The Foreigner (A Success Story)

It was the summer of 1989.  I had just completed the worst time of my life, high school.  The classes that bored me.  Most of my friends went off to college to study the “craft” that they were going to do the rest of their lives.  Some of my friends decided to enter the military.  I had tried but the even the military didn’t want me due to a medical issue.  I felt rejected and useless.  Friends gone, no military, no career, no school, no success to speak of.

It was also the time when I discovered that I didn’t know what I wanted to do in life.  I had just told the college I was supposed to attend, for Advertising Design, that I didn’t want to be there.  My father was the first to graduate from college in his family.  A successful electrical engineer working in the “space race”.  Me, the unsuccessful son who didn’t care about anyone or anything.  I didn’t even care about myself.

Questions came to mind day after day.  How was life going to treat me?  Was I going to be successful?  Was I ever going to find someone to like me for me?  What was life all about?  The circular motion of question and confusion flooded the gates of my heart and soul.  Why?  Why was I so confused, aggravated and rebellious?

A few years earlier, when I was a sophomore in high school, I was walking to school.  I am not to clear as to the circumstances surrounding my anger and frustration, but I remember, just before entering school for the day, I looked up to the sky, raised my fist (figuratively) and said, “God I don’t need you.  Leave me alone and let me live this life.  You haven’t done anything for me that I want so just leave me be.”  Little did I realize the consequences of saying that.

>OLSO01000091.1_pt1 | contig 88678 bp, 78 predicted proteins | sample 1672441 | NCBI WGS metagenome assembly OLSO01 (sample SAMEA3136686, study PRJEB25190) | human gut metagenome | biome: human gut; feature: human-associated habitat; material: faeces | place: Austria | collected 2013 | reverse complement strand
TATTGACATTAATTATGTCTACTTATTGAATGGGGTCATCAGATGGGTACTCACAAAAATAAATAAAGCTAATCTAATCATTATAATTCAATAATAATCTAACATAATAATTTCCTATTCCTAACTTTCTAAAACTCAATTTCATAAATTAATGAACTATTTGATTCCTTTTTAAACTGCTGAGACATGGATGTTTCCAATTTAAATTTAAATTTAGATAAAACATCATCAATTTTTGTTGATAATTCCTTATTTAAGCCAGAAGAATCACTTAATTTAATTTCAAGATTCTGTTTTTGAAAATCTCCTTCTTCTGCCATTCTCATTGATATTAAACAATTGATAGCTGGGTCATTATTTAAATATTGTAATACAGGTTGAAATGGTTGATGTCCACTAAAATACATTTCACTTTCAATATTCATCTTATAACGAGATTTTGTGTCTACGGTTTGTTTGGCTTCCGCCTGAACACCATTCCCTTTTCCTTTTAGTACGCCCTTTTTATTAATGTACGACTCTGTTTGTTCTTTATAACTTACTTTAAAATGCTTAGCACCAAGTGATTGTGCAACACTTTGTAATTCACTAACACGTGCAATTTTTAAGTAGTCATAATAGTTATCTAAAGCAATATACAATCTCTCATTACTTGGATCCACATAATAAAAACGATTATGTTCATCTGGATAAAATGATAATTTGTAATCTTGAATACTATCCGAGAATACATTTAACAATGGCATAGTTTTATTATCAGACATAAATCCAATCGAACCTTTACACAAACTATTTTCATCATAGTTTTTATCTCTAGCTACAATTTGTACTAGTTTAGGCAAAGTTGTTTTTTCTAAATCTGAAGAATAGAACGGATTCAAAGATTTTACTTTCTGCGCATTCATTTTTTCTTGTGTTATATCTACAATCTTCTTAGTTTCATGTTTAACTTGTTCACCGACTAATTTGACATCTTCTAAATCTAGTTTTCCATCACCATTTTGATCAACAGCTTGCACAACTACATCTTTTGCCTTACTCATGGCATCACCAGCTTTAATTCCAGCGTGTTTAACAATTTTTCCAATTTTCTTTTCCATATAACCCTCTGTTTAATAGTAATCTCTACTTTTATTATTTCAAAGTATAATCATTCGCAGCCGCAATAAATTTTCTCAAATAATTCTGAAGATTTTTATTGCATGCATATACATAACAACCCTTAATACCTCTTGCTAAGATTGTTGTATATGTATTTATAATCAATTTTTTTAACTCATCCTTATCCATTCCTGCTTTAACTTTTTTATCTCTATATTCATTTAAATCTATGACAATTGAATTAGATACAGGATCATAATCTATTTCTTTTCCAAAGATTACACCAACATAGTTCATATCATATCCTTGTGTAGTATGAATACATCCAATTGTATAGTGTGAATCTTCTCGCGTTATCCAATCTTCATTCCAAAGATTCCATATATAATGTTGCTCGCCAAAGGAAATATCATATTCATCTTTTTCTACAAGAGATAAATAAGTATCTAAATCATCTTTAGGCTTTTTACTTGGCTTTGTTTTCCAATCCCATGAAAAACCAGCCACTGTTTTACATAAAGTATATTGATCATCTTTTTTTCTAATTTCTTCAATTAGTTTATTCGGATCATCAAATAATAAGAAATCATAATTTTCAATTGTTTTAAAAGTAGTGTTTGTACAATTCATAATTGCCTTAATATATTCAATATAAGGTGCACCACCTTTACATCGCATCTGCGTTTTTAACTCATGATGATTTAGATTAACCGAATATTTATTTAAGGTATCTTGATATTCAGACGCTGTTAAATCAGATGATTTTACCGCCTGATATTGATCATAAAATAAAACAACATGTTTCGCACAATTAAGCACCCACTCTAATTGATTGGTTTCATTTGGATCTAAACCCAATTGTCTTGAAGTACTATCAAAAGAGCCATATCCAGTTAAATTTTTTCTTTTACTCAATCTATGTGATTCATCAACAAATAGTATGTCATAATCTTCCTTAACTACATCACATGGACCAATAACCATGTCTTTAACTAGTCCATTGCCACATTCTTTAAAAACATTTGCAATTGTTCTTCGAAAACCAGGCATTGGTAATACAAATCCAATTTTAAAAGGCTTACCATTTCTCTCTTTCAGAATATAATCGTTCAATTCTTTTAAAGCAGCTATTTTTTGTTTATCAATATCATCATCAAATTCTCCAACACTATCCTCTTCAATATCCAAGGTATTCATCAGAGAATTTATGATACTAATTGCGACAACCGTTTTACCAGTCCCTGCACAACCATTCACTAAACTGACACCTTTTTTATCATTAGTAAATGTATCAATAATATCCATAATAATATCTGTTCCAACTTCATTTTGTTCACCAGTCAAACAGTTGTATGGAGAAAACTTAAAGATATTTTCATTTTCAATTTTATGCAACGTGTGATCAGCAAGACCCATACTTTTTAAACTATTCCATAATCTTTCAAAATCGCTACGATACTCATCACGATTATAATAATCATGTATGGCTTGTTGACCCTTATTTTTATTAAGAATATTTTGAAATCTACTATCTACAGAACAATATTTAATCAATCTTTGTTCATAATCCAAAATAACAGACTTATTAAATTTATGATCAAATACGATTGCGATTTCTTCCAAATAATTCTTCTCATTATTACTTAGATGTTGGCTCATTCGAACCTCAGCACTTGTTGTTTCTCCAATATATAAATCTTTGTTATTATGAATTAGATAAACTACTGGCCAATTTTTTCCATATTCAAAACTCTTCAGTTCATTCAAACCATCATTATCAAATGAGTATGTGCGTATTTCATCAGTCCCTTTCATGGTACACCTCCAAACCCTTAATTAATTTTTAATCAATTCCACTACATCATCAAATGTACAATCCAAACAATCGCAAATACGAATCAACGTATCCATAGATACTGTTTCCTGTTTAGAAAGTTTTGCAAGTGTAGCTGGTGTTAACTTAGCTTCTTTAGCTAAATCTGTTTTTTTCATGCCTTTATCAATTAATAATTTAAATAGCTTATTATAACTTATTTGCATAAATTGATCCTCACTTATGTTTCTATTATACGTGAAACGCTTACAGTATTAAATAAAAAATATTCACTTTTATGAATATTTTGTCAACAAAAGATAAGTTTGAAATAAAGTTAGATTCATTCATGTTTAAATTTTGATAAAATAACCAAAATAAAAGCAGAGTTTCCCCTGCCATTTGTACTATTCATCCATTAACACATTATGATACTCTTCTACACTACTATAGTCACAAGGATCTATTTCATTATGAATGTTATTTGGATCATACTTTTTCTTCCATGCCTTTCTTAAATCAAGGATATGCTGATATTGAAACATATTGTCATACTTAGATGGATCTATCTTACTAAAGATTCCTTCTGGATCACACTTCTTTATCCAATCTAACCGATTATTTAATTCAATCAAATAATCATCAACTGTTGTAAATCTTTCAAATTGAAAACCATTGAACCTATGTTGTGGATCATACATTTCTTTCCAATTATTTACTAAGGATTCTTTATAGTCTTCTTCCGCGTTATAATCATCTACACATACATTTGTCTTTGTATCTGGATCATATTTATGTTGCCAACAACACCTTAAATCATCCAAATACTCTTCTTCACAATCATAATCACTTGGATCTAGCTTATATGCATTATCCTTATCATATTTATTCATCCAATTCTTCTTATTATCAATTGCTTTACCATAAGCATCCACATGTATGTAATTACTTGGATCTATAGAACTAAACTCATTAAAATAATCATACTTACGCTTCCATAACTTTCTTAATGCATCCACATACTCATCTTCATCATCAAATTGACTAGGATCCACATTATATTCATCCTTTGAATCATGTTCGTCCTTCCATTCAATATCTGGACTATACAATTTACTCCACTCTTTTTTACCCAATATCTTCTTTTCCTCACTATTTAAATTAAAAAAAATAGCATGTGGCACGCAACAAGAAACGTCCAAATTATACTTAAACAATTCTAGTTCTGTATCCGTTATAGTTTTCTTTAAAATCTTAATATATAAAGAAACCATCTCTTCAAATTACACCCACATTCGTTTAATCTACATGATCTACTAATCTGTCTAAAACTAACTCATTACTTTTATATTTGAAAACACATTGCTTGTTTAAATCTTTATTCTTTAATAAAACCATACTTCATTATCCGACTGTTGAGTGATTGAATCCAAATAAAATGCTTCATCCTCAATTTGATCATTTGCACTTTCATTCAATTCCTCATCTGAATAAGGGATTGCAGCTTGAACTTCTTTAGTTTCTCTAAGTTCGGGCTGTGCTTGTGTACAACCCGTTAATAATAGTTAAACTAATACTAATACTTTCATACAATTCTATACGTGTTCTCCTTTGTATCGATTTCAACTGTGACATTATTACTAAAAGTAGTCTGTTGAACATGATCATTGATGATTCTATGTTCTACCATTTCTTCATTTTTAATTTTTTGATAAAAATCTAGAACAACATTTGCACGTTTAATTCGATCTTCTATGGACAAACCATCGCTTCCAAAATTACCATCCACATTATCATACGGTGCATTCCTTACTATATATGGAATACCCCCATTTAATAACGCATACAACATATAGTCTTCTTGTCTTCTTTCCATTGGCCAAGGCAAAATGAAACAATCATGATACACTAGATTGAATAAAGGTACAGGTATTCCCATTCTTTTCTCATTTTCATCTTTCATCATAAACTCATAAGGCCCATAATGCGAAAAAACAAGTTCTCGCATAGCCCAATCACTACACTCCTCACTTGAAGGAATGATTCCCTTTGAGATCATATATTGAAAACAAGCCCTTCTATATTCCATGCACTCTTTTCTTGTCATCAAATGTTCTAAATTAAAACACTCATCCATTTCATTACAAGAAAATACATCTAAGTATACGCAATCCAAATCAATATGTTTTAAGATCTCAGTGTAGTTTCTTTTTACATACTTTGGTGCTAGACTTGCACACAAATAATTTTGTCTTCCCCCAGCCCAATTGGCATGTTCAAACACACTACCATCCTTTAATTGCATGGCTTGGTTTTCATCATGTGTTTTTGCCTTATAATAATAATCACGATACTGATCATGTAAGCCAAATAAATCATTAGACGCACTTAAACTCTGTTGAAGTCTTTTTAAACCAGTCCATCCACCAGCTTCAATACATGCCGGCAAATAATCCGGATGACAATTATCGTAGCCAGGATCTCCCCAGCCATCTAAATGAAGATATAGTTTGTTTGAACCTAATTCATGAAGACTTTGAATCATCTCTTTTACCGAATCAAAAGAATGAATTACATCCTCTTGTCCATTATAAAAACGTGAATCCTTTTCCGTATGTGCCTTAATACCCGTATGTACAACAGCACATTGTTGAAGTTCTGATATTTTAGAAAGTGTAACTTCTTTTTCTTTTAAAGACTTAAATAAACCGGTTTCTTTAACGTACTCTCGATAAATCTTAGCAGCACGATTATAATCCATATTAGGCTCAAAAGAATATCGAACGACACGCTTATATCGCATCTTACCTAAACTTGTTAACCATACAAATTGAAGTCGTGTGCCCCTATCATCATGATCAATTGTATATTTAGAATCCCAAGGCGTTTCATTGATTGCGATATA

I had accepted Christ when I was 10 years old.  I was ready to take on the world for Christ, but over the years, I discovered, very quickly, life was not full of sweet delicious cherries.  It was bitter, suffering and plain old mean.  I had seen and experienced what kids do to those who they don’t like.  Bullied daily, I had to physically fight to stay sane.  Everyday after school, I would be jumped by several boys.  Complaining didn’t do anything, so I did what I felt was right, I fought back.  Sometimes winning, sometimes losing, however that set me up for my teenage years.

When I entered middle school, I wasn’t bullied as much but it was still there.  I had publicly run for a school office, just to be completely humiliated by the chants of name calling and “booing’.  The teachers did very little, so I learned to keep it to myself.  If the majority of people were against me, then I would fight my feelings of inferiority.  On one occasion, a kid decided to pick on me.  He started to follow me home, taunting me and calling me names.  I did what I felt was right, I fought back.  I took him started beating on him, threw him into a metal garbage can, kicked the can several times then, with him in it, threw the garbage can into the bushes.  I felt the rush of adrenaline cause a feeling I had never felt before, satisfaction from revenge.